6 easy ways to make your next meeting more fun and productive


Have you ever noticed how a lot of office humor focuses on the dreadfulness and pointlessness of meetings? Your meetings don’t have to feel that way. Having a team come together to brainstorm or learn together is invaluable to any organization. By extending some basic hospitality and having some clear direction before organizing a meeting, you can learn to get the most out of your time together, and enjoy a team that doesn’t roll their eyes every time a meeting request is sent.

Here are 6 easy ways to make your next meeting more fun and productive.


Is your team red-eyed and silent at 7AM? Is there a certain time of day that certain members need to constantly step out to take calls or answer loudspeaker pages? If you can, be considerate of your group’s workload and culture and plan accordingly. A late morning or early afternoon meeting that runs into lunch hour could leave your team irritable and too distracted by hunger to be productive. An early morning meeting without coffee could affect everyone’s morale.

Whatever time of day you have your meeting, plan to meet about ten minutes before starting. This will give everyone time to chat a little, use the restroom, or set up any technology they may be using during the meeting.


People are happiest and most productive when their basic needs are being met. Long meetings should have breaks at regular intervals to allow your team to stretch their legs, use the restroom, and collect their thoughts.

Announcing when breaks will be at the beginning of the meeting may minimize interruptions and allow team members to mentally prepare for meeting their needs. If your group has offsite members that might be unfamiliar with the facility, let the team know where restrooms and any amenities are located before the meeting starts.


Offering snacks at meetings is commonplace at many workplaces, but poses certain concerns; people with dietary restrictions commonly report feeling left out of their office culture or pressured to eat things that they can’t or shouldn’t. If you want to bring food, make sure it’s not from the same food group every week, and don’t make a big fuss about it.

For shorter meetings that don’t encompass a meal time, consider bringing drinks instead. A mix of regular soda and diet soda in cans or bottles is a hit among most groups. Water is universally needed and appreciated by all people.


Before sending an Outlook request for a meeting, decide what it should accomplish. What is the purpose of the meeting, and how should the time be structured to accomplish its goal? Who needs to be there? Every meeting takes up a block of time that employees could be using for their own work. It is not good for morale to hold a meeting without a definitive purpose, to stray far from accomplishing its purpose, or to require the attendance of employees who do not need to be there. When you develop a reputation for only holding meetings that clearly contribute to the advancement of your organization, your group will automatically assign a higher value and priority to them.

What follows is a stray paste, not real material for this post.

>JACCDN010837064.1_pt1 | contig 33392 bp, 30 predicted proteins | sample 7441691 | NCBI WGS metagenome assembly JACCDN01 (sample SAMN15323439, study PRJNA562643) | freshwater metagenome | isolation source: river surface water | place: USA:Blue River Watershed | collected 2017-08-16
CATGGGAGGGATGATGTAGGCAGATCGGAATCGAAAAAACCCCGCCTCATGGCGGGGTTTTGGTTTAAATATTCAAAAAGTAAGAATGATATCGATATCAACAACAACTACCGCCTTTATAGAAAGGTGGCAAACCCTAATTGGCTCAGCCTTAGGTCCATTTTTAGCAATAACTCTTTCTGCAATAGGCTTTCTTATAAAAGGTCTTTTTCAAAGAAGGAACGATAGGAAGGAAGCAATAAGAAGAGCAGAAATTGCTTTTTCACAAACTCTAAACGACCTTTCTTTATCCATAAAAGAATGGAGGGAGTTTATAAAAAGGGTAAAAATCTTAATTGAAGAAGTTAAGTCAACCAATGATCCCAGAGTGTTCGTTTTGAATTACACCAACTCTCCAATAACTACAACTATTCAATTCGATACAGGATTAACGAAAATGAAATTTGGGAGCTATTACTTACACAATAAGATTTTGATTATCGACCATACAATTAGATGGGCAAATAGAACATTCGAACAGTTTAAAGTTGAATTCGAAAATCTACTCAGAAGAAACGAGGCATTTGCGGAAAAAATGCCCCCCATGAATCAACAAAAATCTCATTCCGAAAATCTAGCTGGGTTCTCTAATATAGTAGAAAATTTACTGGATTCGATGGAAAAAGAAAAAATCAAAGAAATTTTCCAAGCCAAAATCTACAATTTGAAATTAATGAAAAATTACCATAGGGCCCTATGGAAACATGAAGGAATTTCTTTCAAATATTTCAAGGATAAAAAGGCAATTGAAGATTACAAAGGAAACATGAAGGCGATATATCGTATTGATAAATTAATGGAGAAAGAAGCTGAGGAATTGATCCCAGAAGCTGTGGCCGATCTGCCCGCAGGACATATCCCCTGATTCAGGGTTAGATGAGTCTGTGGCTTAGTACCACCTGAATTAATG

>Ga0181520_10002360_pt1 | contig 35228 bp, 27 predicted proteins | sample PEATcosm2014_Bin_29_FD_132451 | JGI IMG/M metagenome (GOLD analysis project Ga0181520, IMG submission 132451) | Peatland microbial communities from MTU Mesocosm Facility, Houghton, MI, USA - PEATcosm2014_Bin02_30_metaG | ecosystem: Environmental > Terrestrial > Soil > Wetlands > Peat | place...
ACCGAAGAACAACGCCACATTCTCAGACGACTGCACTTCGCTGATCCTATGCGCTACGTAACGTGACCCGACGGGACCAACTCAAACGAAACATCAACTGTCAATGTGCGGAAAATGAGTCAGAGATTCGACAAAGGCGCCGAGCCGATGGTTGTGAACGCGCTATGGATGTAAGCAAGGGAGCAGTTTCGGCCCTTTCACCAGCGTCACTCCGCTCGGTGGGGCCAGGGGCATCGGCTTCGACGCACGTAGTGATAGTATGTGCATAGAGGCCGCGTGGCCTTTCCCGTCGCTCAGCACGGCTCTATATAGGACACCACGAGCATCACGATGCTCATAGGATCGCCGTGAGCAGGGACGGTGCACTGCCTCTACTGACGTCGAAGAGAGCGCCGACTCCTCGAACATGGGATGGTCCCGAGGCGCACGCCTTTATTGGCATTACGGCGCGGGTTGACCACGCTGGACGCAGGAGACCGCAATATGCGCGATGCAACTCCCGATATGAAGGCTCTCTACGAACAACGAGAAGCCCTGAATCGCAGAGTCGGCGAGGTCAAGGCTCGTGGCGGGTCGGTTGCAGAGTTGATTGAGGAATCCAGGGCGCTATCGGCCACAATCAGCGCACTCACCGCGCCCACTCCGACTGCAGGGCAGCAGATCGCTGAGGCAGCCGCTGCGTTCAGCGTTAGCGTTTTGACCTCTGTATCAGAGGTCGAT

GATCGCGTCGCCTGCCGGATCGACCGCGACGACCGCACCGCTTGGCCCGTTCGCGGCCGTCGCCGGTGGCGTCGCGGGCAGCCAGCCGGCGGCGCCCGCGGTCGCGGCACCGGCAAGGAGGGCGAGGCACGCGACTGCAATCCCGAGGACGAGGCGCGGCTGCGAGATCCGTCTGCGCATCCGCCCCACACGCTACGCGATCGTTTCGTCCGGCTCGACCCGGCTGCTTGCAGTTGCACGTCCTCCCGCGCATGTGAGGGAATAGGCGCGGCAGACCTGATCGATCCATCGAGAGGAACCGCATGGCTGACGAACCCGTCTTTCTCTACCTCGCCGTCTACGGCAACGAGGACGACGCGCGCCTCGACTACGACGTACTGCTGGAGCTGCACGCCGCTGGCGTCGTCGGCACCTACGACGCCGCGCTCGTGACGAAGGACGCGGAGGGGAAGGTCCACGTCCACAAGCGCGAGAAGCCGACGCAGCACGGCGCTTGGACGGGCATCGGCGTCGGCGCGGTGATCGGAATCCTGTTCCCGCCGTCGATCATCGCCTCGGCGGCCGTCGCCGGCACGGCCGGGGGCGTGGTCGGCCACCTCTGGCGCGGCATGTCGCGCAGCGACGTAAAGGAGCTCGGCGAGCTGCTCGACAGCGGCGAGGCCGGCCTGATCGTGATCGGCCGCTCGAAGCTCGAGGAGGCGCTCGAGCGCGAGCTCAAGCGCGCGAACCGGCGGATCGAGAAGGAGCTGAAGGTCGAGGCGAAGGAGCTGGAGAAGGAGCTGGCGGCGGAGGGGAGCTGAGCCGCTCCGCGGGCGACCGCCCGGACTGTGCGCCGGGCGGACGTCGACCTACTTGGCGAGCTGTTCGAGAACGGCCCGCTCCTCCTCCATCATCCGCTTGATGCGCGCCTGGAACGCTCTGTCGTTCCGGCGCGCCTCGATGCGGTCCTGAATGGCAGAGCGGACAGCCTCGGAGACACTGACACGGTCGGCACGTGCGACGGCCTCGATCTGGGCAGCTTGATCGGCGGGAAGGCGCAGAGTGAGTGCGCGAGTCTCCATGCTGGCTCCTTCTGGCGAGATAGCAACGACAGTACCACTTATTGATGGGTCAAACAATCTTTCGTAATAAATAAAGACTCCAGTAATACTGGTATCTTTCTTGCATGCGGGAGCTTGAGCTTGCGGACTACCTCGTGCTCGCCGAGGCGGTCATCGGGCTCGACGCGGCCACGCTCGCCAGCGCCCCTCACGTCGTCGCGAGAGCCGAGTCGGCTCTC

Respect the privacy and dignity of your group. Never discuss an individual performance issue in a group setting; these are best saved for a one-on-one meeting. Conversations about difficult subjects sometimes need to happen in meetings. These meetings should be should be solutions-oriented, not disciplinary.

Put your best foot forward in your meetings and engage the rest of your group. People feed off the energy of others around them, so make sure that you’re displaying a positive attitude when leading the group. The most fun, productive meetings are facilitated by people who exude optimism and the values of the company they’re representing, and allow the rest of the group time to speak and be engaged. If you’re having a bad week, a meeting is one of the worst places to let it show.


Avoid silly games or very personal activities that some members might be averse to; a lot of people feel really uncomfortable if they have to do a dance, exercise in front of others, or are put on the spot in a team-building exercise.

You can make your group feel welcome simply by extending hospitality to them. Arrive early and greet team members as they come in, and don’t forget to say ‘hello’ to anyone phoning in from a remote location.

If the group is unfamiliar with each other, an icebreaker activity or short team-building exercise might be helpful. A simple way to do this is to go around the room and when members are introducing themselves, have them answer a generic, non-personal question directed toward the whole group, such as “What is your favorite thing to do in the summer?”


About the Author:

Morris Edwards is a content writer at Companyregistrationinsingapore.com.sg – he writes different topics like “Singapore Workers to Get 2.9% Pay Raise Next Year“, “Singapore Tightens Conditions for Hiring Foreign Professionals” and all topics related to Singapore Business.

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